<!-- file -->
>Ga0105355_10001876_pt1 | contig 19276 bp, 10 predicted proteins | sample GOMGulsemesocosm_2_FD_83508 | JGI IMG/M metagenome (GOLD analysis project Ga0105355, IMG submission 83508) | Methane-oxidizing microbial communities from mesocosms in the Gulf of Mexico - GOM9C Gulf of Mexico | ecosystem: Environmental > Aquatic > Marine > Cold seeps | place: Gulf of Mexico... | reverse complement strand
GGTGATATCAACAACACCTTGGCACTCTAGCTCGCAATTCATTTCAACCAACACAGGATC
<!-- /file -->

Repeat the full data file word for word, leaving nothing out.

>Ga0105355_10001876_pt1 | contig 19276 bp, 10 predicted proteins | sample GOMGulsemesocosm_2_FD_83508 | JGI IMG/M metagenome (GOLD analysis project Ga0105355, IMG submission 83508) | Methane-oxidizing microbial communities from mesocosms in the Gulf of Mexico - GOM9C Gulf of Mexico | ecosystem: Environmental > Aquatic > Marine > Cold seeps | place: Gulf of Mexico... | reverse complement strand
GGTGATATCAACAACACCTTGGCACTCTAGCTCGCAATTCATTTCAACCAACACAGGATC